How to Make Single Parenting Work

How to Make Single Parenting Work

By Daisha Renee

I have been a single parent for almost 3 years now. I nearly ran myself in the ground trying to do and be everything without thinking about my mental and physical health. Single parenting can be very challenging. Over the years, I’ve learn what works for me and what doesn’t. Here are some tips on how to make single parenting work for you. Whether you are a mom or dad, they can for you too.

  1. Ask for Help!

I am a full-time single mom and I don’t get a lot of alone time, and mostly by choice.  I use to feel like I had to do it all. That if I couldn’t, then I failed as a parent. Burning yourself out makes you pretty much useless to your child(ren). You are a “single” parent, you cannot do it alone. It is true what they say, it does take a village to raise a child. When help is offered take it! Even when help isn’t offered, ask. You will be thankful for it in the long run. Even if it’s 1 or 2 hours, that’s more hours than you had before. Especially if you have more than one kid like me, TAKE IT!

I am so thankful for my kiddos grandparents and aunts. Once I learned that it was okay to reach out to my family, I felt the weight of the world lift from my chest. Sometimes due to Atlanta traffic (rolls eyes) I run a tad late picking up the kids and I prefer not to be charged a late pick up fee. I usually must ask my mom to pick up the kids for me. Luckily that’s only once a week since I’m working from home majority of the time. I also ask for an hour or two when I need to make a trip to the grocery store or want to attend an afternoon /evening yoga session. You can also ask your mom (grandma) to help with dinner when you’re too burnt out or money is tight.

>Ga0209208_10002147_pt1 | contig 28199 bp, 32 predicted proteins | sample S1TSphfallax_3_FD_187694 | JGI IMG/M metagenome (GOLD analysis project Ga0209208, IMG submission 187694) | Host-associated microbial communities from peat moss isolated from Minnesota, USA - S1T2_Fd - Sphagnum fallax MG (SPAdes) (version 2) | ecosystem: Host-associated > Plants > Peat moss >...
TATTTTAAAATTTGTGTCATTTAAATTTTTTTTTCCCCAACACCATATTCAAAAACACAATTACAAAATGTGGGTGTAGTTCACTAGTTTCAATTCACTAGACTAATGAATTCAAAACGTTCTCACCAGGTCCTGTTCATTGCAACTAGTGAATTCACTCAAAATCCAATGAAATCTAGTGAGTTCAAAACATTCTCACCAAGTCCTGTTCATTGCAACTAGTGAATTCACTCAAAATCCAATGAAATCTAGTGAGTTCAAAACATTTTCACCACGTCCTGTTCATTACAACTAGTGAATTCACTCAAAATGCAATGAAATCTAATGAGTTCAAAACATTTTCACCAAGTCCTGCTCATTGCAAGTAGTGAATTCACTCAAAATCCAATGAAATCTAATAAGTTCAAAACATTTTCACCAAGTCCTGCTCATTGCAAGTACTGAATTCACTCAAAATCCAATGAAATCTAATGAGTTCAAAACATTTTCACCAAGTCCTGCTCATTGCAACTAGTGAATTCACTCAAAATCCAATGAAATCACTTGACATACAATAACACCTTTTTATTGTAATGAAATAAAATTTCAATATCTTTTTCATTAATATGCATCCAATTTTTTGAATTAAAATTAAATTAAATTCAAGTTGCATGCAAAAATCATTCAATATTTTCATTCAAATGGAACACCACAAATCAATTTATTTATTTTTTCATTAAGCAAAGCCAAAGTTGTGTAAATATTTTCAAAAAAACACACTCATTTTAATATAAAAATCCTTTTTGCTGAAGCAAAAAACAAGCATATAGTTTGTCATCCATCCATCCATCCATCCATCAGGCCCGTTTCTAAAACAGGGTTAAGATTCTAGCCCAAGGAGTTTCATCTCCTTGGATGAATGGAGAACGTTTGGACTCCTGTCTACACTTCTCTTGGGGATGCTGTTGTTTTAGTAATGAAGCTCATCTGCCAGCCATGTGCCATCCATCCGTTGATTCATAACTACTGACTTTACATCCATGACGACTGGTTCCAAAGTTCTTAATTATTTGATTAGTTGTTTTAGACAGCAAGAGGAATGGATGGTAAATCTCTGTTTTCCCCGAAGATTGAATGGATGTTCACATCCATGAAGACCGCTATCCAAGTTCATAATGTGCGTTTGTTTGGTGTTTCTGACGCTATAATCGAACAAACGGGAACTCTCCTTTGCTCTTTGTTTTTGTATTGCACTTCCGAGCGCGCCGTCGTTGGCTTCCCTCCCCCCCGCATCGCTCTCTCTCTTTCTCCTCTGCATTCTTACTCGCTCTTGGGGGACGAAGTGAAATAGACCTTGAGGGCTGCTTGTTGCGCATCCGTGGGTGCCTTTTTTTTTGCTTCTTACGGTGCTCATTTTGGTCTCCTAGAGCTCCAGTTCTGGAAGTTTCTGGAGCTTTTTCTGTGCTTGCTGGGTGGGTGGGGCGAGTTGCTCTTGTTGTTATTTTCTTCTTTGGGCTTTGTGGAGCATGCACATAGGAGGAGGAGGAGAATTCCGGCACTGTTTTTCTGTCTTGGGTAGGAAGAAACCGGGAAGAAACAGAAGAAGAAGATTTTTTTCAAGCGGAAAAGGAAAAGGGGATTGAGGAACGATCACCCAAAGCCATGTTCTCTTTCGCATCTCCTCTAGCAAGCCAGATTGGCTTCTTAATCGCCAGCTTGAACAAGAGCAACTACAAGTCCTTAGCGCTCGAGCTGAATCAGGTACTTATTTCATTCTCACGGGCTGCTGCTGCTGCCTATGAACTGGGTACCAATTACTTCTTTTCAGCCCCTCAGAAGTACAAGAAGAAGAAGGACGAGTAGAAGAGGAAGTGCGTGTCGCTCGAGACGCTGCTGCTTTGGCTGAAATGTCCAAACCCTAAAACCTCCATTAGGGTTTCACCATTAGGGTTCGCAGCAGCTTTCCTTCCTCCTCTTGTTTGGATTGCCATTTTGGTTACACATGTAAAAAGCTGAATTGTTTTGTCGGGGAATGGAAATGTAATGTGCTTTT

1. Connect with Other (Single) Parents

Connect with people who understand your situation. If you are a newly single parent, then hanging other with non-single parents can be a downer. It will make you resent the crap out of your kid’s other parent and maybe your current situation. Find comfort in new friendships. Talk about your children, talk about something other than your children, or a new hobby that you want to try. Get out and do something that is totally non-parent related. Single parents are one of your biggest supporters and will listen to you vent about anything. They will have proper responses instead of the unhelpful, “Damn that stinks”, because they’ve either been there or are in your shoes. Just remember to not be too negative. Look for the silver lining in your situation. If you get to a point in your life where the past doesn’t sting as much, befriend some non-single parents too.